Copper: An Essential Trace Element

Copper is one of the most important elements of our time. It is found in almost all electrical devices and cables. Copper is in such high demand that the industry is now talking about a crisis since more copper is being used than is being extracted. Even in our bodies, nothing works without copper. It is one of the most important building blocks of life and a deficiency can cause serious damage.

What does our body need copper for?

Copper is one of the most important components of many enzymes in our body. Our cells need copper for energy and it plays a crucial role in cellular respiration. In general, we need copper above all for the oxygen supply. Copper-protein compounds ensure that we can process oxygen and that it gets to where it is needed.

Depending on age, our body needs different amounts of copper. Toddlers and babies, for example, only need 0.6 to 0.8 milligrams of copper a day. This amount is easily absorbed through breast milk. For adults, the amount of copper consumed should be between 1 and 1.5 milligrams. Pregnant and breastfeeding mothers need significantly more. Here the daily requirement can increase to up to three milligrams. The copper is absorbed through the intestines and stored in the body. A normal level of copper in the blood is between 75 and 130 micrograms.

Can you overdose on copper?

Normally, one cannot overdose on copper, since the trace element is released via the liver and kidneys with the bile for excretion. However, in rare cases, overdose can occur, such as consuming large amounts of acidic beverages or food stored in copper cans. Copper poisoning is then manifested by vomiting, diarrhea, and cramps. However, permanent damage is not to be expected from copper poisoning. If you continuously overdose on your body, you risk liver damage. An intake of up to five milligrams of copper per day is considered harmless.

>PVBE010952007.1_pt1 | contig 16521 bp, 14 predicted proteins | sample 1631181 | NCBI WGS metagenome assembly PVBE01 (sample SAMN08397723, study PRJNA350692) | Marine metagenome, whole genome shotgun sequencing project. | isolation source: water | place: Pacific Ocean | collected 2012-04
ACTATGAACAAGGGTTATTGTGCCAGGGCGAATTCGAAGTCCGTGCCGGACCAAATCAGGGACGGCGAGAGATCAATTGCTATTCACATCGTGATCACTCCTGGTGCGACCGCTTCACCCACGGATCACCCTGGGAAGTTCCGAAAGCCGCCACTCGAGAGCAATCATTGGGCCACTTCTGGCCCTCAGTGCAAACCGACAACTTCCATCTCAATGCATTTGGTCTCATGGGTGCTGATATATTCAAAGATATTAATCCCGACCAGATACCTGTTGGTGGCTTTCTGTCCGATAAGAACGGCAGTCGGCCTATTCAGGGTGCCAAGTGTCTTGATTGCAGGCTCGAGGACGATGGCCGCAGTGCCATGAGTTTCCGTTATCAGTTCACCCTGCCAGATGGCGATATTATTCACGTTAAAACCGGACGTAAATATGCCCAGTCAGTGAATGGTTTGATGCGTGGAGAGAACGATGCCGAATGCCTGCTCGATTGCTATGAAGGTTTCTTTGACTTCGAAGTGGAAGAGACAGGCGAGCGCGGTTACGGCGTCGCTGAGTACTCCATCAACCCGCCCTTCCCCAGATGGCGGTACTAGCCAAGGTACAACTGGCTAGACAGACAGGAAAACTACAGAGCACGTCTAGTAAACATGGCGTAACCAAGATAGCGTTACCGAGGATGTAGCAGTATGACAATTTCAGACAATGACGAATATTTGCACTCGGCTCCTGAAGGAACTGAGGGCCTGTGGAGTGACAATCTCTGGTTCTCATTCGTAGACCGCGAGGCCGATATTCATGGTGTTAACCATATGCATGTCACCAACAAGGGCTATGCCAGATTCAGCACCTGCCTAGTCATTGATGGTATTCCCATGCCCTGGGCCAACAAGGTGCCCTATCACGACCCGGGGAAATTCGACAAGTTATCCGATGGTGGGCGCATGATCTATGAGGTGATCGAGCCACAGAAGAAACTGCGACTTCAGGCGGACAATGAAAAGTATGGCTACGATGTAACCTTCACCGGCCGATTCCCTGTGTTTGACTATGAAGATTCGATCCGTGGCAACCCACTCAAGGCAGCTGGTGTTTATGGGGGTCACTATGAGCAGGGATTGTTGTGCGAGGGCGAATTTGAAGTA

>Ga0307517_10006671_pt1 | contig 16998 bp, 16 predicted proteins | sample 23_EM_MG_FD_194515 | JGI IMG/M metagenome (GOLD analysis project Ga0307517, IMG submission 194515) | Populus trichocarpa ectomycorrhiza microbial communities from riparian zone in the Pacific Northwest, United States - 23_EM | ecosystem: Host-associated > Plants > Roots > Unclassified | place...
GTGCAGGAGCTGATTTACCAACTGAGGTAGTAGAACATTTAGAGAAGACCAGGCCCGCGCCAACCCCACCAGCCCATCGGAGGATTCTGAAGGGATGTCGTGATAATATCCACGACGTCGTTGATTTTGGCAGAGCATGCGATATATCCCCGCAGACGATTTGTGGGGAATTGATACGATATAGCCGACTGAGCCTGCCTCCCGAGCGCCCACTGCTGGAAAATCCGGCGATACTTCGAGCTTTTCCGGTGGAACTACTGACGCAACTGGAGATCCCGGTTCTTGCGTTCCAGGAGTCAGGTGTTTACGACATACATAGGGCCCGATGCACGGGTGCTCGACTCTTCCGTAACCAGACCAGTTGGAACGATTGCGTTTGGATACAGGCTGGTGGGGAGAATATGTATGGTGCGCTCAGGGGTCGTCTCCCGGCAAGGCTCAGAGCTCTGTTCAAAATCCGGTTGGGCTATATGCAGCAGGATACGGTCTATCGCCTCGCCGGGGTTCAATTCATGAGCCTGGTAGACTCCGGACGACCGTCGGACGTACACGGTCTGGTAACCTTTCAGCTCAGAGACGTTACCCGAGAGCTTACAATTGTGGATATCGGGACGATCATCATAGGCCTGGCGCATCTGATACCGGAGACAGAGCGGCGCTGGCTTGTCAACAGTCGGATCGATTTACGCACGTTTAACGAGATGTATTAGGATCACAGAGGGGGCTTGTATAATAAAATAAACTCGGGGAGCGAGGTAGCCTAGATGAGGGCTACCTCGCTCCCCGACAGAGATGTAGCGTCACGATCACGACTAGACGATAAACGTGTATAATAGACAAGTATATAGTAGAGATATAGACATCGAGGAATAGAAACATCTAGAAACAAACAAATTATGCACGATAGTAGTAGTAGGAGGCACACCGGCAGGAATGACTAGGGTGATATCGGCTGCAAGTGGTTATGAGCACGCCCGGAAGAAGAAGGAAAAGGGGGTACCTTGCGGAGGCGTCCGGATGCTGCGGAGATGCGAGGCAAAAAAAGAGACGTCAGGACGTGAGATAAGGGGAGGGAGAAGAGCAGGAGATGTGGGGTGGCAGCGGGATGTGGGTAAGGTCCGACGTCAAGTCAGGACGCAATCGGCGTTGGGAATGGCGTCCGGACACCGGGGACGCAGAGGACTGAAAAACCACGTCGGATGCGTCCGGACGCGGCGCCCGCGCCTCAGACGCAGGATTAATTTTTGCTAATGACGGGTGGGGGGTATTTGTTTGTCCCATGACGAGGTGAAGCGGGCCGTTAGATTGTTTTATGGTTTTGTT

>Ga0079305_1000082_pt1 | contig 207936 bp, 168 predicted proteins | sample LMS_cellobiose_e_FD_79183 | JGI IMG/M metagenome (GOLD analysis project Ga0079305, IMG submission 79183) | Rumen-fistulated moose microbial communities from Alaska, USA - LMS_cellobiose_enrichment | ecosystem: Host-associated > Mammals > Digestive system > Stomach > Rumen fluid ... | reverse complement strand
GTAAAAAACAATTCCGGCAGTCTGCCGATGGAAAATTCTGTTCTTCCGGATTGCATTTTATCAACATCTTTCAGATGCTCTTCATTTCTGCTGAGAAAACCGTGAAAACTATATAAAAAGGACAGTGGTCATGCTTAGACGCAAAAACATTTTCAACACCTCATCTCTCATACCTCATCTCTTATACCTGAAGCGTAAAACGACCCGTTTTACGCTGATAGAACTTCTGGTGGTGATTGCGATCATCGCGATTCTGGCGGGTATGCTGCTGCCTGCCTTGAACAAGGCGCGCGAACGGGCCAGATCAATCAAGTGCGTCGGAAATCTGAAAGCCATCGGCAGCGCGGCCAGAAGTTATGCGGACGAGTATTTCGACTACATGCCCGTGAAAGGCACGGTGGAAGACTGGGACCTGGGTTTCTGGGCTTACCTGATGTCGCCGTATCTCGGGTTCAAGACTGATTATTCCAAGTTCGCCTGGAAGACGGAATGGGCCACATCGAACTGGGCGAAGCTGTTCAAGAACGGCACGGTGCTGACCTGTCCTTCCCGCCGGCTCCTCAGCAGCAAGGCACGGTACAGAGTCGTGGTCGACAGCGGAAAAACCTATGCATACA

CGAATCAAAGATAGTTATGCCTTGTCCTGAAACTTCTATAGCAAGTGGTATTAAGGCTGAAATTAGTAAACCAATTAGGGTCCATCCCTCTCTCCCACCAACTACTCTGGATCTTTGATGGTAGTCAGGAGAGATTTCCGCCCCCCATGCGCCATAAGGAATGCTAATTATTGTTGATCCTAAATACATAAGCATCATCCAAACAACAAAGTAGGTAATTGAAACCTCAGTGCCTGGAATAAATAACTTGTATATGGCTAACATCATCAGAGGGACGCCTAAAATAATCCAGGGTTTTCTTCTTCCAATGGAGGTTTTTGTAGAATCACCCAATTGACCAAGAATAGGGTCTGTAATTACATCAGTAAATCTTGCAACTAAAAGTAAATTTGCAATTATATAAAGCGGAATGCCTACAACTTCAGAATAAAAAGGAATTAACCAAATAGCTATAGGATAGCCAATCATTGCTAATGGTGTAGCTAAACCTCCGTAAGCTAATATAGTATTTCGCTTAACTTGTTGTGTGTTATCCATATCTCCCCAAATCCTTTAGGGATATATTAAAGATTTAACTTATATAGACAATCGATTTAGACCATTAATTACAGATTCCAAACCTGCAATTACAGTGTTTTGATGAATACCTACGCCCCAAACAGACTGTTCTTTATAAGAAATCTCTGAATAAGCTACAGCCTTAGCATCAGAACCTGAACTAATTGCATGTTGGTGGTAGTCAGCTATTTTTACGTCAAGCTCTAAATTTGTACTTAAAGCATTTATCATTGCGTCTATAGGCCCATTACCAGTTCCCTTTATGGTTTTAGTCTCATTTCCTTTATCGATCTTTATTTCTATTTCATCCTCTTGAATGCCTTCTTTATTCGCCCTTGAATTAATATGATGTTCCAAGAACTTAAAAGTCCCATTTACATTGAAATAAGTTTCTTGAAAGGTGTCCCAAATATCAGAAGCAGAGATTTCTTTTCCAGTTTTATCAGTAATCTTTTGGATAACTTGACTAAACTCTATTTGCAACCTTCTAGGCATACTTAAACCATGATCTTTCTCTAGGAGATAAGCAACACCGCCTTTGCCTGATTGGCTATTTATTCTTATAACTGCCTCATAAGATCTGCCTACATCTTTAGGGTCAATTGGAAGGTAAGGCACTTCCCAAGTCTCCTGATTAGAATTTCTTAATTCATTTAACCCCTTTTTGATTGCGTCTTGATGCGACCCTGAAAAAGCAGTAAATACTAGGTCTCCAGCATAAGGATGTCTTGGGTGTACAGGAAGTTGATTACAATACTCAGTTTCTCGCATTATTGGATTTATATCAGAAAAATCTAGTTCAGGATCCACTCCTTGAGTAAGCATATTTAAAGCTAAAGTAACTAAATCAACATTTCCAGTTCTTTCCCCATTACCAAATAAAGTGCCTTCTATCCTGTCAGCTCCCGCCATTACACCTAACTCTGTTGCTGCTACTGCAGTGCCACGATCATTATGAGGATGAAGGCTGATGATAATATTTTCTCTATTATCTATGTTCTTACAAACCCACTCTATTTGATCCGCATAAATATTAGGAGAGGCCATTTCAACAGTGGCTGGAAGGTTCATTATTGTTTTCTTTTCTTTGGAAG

In rare diseases, such as Wilson’s disease or Menkes syndrome, the body can have problems processing copper. Then too much copper accumulates in the liver, which can lead to irreparable damage.

What happens when there is a copper deficiency?

A copper deficiency is much more common in medicine. This is mainly due to reduced oral intake. A copper deficiency mainly leads to nervous and motor disorders. Known deficiency symptoms are tingling arms and legs, feelings of weakness, and unsteady gait. Damage to the optic nerve can also occur. Copper deficiency also promotes osteoporosis and can increase blood sugar and cholesterol levels. This increases the risk of cardiovascular disease. Last but not least, it is suspected that a permanent copper deficiency can damage the brain and lead to Alzheimer’s. However, there is still no study evidence for this assumption.

Which foods contain copper?

You don’t need to take any supplements to meet your copper needs. An intake of food is sufficient. Of course, there are foods with particularly high copper levels. This includes, for example:

  • cocoa
  • liver and kidneys
  • Shellfish such as crabs and lobsters
  • nuts
  • whole grains
  • Legumes such as peas or lentils
  • Green vegetables

The daily copper requirement of 1,000-1,500 µg/day can easily be covered with these foods:

  • 30 grams of cocoa
  • 100 grams of pork liver
  • 200 grams of oatmeal
  • 100 grams of hazelnuts
  • 100 grams of lentils or peas
  • 100 grams of soybeans

As a rule, we absorb enough copper through food – a special diet is not necessary for this. The body stores enough copper to compensate for days with low copper intake. However, anyone who eats one-sided and unhealthy food over the long term risks a copper deficiency.

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